Update Your Operating System

As with all software, operating systems are prone to bugs. You should update your operating system when it's possible to avoid attacks that exploit such defects. Also make sure you are running a stable (avoid experimental builds at all costs) long-term support (LTS) version of your favorite operating system. You don't want to wake up some day and see that the version you installed a few months ago, just died and is replaced by something entirely new


Block Ports & Disable Unused Services

Everything that is enabled on your server is a possible security threat. So to minimize the risk of some of the services failing and exposing you to attacks, you should disable everything that you don't need. Depending on your operating system, there are plenty of tools available to accomplish this task. For exampleSysv-rc-confOn Debianmanual stanzaOn Ubuntu (and everything using upstart) andMsconfigIf you have to use Windows

The situation is pretty much the same with the ports. You should deny access on all ports but 80 (for HTTP traffic), In most cases (HTTP(S) server plus SSH access), 443 (for HTTPS) and 22 (or any other port of your choice for SSH). This will make sure that even if you install some faulty software, so make sure you check what you are installing, it will not be exploited by a potential attacker - more likely it will fail by itself and cause a lot of trouble. You really don't want to guess the names of directories after the flawed file manager goes berzerk and renames them to random strings (and that is one of the less painful accidents that may happen), Believe me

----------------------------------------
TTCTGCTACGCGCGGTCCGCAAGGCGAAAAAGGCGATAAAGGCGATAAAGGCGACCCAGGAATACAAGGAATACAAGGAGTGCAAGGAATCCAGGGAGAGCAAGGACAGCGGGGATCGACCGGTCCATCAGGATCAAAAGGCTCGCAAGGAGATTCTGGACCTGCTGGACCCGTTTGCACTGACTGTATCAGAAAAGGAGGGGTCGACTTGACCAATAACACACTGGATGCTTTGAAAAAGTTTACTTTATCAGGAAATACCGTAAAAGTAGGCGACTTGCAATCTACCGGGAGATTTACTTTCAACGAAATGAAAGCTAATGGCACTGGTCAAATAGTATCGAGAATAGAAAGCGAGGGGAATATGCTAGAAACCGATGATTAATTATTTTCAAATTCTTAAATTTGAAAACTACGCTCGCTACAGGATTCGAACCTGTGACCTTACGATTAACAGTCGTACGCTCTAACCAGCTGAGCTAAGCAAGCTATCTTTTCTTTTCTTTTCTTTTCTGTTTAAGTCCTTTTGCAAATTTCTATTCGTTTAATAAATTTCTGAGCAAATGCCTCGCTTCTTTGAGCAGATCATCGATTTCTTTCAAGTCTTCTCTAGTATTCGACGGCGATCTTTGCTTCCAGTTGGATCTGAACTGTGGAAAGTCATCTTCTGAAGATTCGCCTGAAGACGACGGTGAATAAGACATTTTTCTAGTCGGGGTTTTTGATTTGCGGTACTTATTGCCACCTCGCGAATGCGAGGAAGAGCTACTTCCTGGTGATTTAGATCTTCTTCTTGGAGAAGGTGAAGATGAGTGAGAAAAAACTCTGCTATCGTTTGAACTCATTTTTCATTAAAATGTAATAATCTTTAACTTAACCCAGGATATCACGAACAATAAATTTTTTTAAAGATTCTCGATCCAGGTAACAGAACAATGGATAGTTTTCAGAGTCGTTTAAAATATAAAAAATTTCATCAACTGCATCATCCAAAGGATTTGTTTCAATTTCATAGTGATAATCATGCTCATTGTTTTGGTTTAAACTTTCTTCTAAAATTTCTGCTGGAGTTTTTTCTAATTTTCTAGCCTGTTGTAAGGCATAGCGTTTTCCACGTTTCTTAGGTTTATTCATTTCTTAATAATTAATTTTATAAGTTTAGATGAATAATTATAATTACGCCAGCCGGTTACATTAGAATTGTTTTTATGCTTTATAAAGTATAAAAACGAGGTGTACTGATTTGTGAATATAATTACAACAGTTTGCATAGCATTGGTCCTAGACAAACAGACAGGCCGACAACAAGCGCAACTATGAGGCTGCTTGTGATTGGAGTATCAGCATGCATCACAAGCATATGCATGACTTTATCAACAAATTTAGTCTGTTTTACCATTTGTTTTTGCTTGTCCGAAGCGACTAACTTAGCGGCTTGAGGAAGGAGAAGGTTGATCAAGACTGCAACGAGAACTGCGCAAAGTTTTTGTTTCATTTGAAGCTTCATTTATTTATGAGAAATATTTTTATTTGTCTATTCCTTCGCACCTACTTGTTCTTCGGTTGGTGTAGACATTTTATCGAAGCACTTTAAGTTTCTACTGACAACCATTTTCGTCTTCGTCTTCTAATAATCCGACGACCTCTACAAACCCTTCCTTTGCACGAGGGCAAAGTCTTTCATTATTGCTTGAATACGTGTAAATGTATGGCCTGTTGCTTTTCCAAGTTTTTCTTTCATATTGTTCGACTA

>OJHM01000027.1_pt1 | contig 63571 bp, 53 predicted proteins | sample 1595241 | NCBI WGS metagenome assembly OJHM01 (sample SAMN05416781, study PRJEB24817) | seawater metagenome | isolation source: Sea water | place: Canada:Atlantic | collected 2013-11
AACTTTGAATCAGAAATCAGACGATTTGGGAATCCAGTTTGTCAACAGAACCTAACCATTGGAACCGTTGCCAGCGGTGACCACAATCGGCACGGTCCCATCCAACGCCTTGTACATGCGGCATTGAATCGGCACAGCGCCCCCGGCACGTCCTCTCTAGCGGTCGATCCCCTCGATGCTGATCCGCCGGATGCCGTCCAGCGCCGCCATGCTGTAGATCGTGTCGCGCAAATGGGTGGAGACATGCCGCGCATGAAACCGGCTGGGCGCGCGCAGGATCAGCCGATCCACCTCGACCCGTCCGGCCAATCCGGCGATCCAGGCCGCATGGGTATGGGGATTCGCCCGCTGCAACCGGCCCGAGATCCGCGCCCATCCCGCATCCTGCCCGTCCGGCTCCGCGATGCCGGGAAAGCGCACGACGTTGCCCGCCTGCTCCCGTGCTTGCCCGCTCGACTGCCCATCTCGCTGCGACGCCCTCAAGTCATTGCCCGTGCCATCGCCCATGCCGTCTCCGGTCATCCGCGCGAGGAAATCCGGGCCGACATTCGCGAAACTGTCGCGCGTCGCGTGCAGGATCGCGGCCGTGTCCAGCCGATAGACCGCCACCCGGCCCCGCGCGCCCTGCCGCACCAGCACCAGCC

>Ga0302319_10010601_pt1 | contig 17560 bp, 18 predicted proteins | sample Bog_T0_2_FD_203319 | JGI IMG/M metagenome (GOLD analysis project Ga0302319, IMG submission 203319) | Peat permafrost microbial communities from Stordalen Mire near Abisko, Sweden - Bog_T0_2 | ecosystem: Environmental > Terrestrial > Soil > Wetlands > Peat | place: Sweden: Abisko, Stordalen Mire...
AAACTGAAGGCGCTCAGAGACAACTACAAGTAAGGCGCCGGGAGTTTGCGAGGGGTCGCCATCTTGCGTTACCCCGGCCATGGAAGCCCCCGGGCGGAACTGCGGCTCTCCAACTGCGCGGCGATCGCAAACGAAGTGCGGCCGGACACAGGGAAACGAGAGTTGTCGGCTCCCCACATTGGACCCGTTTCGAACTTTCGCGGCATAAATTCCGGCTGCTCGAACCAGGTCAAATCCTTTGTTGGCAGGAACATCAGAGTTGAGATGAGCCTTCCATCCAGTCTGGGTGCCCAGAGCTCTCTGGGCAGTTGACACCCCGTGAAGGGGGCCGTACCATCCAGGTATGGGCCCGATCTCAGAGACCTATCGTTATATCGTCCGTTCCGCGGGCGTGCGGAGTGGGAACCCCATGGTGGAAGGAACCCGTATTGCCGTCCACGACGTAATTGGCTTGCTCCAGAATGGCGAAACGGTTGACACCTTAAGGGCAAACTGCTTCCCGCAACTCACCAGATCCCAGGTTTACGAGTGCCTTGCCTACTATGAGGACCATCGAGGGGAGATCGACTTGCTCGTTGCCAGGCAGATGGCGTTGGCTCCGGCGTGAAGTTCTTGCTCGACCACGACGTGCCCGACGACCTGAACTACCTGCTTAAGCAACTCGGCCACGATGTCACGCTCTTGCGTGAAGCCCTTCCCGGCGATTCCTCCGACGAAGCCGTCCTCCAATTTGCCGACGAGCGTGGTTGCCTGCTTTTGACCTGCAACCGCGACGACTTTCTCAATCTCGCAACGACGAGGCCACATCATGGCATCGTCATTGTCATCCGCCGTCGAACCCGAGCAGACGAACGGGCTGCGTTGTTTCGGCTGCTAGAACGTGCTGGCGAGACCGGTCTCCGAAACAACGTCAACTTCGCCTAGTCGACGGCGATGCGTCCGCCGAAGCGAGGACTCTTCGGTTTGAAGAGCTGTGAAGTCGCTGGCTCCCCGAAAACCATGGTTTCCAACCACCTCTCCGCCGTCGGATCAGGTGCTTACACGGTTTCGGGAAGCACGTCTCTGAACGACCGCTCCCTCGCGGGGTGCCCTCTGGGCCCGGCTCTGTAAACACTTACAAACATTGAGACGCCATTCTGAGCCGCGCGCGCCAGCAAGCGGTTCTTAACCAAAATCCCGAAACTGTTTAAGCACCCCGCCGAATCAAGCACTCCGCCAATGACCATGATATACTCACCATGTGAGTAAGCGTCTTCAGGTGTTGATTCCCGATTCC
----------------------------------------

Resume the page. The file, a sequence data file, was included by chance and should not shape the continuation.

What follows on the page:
If you have multiple HTTP servers running on different ports (for example multiple Node. You should use, js apps)nginxApacheOrVarnishTo proxy the traffic from port 80 to the appropriate ports for all of your servers


Change Passwords Frequently

This may seem obvious, but many people forget to do it. They may hold back from wreaking havoc over your machine and just stay low-profile, The reason for this practice is that after someone successfully hacks into your system, silently downloading all of your data or waiting for the right moment to strike. Changing the passwords frequently makes his work harder. If you have other users connecting to your server, you should force them to change their passwords periodically. On Linux systems, this can be done with thePasswdCommand. Warning them about it seven days before that date:, Use this syntax to make the user's password expire in 14 days